Thanks for a very thoughtful comment.

          I have worked for the government as a military officer and as a contractor for decades. Having that degree, just because the government thinks it important, is a big deal. Yet military officers learn most of the skills they need on the job, not in any school.

          What is the point of pressuring people to spend a large amount of time and treasure getting a degree that they will never actually use? It looks good on paper? Yep!

          1. I have a very low regard for most higher education these days (with some exceptions).
            Degrees are really becoming a nickel a dozen (in 2018 adjusted for inflation dollars).
            Even PhDs are becoming superfluous. There are simply too many of them. My sister in law has a PhD in history (she’s a sim instructor). She did her thesis on some French tapestry….took her about five or six years to complete. Think there had already been about 5000+ other theses written on this tapestry.
            One of my sons (19 years old), is a prodigy at history. He scored the second highest in the state at age 15 on some world history state test. He was stumping my PhD sister in law with history questions when he was only eight years old. There was a British pilot who came to visit (my son was about eight at the time, if memory serves) and he was able to cite every British warplane that had ever been made, along with its capabilities (including weapons load), and historical significance. The pilot told us we needed to get that kid on Jeopardy, he was smartest child he’d ever spoken to.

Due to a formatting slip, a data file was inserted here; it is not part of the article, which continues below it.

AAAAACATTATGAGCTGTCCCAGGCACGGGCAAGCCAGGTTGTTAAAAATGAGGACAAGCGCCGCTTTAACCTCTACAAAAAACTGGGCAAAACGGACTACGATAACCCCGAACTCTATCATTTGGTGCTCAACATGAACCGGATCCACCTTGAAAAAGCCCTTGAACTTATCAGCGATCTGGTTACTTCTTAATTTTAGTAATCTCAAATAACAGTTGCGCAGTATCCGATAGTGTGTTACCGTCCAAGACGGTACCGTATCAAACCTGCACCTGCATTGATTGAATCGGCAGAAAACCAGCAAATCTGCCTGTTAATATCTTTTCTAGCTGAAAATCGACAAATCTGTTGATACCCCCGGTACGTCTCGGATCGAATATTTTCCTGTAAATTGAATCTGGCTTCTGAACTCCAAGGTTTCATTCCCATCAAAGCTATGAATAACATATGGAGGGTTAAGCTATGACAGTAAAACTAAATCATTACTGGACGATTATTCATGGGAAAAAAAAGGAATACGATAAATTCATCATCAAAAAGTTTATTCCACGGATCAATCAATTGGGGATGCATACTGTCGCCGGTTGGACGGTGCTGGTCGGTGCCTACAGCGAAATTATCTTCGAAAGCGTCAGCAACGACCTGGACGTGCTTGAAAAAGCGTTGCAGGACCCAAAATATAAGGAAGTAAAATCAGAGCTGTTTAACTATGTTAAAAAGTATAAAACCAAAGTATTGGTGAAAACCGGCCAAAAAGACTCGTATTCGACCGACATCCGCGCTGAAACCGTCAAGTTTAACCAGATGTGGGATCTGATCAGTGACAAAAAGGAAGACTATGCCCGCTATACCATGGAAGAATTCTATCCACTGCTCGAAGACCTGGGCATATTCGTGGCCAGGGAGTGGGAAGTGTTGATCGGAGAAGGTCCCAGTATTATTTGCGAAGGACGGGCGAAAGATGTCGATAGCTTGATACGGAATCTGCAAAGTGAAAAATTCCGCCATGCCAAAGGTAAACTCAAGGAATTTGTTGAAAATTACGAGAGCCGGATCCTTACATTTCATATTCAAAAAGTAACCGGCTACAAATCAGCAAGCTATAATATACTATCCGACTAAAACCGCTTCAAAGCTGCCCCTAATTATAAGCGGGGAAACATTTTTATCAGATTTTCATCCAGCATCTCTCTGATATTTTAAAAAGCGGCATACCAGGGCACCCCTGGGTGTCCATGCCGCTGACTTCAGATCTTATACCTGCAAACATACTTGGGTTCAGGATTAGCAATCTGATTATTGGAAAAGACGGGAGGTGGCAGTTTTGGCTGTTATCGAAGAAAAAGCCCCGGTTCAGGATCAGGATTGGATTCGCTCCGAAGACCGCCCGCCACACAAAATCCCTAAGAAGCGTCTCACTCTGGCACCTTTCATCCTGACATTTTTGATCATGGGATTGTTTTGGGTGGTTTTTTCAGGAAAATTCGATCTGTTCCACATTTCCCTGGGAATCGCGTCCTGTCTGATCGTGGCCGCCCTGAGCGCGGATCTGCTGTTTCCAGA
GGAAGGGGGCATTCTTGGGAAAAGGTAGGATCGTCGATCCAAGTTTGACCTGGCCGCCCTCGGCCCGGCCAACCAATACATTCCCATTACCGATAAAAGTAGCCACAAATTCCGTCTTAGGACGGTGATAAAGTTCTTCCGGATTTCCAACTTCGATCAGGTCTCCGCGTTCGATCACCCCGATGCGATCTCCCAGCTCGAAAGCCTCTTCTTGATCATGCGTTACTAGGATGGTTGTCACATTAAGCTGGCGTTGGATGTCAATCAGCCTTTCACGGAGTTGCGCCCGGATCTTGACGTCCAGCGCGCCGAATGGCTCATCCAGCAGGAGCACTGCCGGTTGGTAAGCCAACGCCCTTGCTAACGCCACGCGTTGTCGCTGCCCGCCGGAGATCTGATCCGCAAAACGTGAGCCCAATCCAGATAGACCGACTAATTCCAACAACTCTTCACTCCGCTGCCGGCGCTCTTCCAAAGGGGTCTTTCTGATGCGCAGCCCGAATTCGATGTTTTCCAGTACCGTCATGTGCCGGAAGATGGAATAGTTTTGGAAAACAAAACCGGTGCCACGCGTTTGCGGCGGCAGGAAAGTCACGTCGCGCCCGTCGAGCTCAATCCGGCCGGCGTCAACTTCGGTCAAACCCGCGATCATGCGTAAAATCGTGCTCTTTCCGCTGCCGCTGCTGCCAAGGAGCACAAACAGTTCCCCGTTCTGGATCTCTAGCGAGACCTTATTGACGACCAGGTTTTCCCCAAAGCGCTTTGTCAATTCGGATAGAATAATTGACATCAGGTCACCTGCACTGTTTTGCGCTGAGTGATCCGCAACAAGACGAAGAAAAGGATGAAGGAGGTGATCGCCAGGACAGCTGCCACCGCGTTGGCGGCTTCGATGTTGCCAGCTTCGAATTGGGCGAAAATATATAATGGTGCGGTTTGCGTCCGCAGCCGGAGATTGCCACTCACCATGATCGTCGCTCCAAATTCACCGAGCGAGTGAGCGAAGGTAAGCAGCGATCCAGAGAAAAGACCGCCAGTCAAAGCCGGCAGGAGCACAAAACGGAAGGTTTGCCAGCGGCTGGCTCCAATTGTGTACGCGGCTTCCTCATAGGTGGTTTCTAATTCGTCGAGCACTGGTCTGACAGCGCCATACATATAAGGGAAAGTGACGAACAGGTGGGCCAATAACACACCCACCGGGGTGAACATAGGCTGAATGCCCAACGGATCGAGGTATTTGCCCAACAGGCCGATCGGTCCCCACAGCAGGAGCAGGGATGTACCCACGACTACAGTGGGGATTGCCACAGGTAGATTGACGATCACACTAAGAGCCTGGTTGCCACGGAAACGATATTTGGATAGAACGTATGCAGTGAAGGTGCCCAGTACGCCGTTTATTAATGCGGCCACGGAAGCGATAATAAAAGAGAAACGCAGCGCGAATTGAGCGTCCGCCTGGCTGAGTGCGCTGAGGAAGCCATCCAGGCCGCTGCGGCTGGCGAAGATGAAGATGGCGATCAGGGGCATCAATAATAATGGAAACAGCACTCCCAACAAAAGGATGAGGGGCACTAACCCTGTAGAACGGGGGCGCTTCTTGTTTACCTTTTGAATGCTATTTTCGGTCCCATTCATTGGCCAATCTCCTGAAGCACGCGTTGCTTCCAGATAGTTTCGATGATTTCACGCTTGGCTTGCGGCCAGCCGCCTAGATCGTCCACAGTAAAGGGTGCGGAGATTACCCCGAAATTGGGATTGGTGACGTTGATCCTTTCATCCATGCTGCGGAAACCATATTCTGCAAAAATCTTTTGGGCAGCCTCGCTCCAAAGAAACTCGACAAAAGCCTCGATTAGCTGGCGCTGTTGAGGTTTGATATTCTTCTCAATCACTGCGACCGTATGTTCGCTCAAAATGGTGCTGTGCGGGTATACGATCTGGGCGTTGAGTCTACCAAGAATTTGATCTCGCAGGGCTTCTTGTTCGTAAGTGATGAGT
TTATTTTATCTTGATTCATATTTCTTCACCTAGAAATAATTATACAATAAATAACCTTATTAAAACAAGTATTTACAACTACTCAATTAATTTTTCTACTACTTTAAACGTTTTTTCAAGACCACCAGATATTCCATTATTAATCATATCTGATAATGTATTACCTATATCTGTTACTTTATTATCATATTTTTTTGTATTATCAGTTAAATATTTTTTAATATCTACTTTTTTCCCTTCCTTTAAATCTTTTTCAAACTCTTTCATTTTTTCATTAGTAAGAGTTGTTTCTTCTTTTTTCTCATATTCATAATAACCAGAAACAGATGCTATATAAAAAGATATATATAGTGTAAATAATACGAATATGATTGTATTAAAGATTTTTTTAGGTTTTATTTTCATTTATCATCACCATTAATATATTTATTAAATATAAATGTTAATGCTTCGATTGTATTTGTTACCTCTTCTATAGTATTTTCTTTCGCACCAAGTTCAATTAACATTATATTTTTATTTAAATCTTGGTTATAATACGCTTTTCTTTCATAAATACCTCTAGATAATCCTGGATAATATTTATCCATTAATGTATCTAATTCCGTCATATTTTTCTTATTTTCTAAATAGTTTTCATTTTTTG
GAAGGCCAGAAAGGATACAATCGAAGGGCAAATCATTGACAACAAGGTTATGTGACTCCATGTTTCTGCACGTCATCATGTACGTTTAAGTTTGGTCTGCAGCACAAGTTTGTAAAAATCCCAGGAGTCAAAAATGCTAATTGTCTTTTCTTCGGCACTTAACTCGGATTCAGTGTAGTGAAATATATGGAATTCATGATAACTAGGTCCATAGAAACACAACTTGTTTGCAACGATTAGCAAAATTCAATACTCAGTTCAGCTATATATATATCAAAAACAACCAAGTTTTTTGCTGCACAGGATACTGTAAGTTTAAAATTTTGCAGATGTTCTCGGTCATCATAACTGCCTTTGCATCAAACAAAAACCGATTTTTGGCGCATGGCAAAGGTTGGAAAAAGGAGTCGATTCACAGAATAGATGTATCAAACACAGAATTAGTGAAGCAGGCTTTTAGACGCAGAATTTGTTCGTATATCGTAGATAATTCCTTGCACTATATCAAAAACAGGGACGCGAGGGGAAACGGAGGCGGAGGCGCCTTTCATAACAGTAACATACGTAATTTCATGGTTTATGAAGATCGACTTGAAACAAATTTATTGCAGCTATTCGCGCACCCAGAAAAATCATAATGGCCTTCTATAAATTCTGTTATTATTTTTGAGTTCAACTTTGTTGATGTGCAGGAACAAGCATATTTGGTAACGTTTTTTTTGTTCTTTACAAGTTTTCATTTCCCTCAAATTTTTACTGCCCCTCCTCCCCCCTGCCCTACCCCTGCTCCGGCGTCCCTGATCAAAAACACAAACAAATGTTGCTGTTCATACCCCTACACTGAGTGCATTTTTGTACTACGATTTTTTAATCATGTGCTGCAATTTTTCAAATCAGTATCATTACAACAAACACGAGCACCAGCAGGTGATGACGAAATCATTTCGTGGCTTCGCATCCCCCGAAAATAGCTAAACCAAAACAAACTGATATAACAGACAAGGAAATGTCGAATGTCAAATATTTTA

A couple of weeks back, when volunteering at the thrift store, my son was over at the book area and I heard him gasp audibly and grab a dusty book.
            He said he never thought he’d be able to own a copy of (forgot the name…something in Latin, though the book was written in english). Can’t even remember the author but I think it might’ve been Voltaire, some author from the 1700s or thereabouts. It was about the size of war and peace, and juxtaposed the different leadership styles of famous military men throughout history. He set about reading it from cover to cover, like a normal kid his age might read a comic book. He’s that gifted.
            You’d think he’d be studying history at college, but no. He’s an engineering major.
            The reason? His words: “I don’t want to be surrounded by imbeciles”

          2. It’s worth adding that the loan debt for these degrees is now in the trillions.
            There was a time (before the government loan madness) degrees were actually valuable AND affordable.

  1. Do you even realize that you have misrepresented what I have written? For example, you quote what I wrote about the EPA and lead poisoning and then conveniently leave out what I wrote about government overreach regarding my windows. You force your readers to go back to read the full narrative and inflate half of what I said without recognizing that I have never argued the either/or, Socialism verses capitalism, that you present. Instead, what I have argued is that this either/or argument is nonsense – it is committing the fallacy of the false choice.

    Capitalism, feral and unfettered by government is the anarchy of the failed state. It simply does not work either from a practical or a moral standpoint. The economic model of the collective state based on socialism or communism also simply does not work, and does not actually exist because, as you alluded previously, such collectivist ideologies always turn totalitarian and oligarchic. Because they they stifle positive individual incentives and ambitions, such collectivist states also struggle to creat enough wealth to even survive.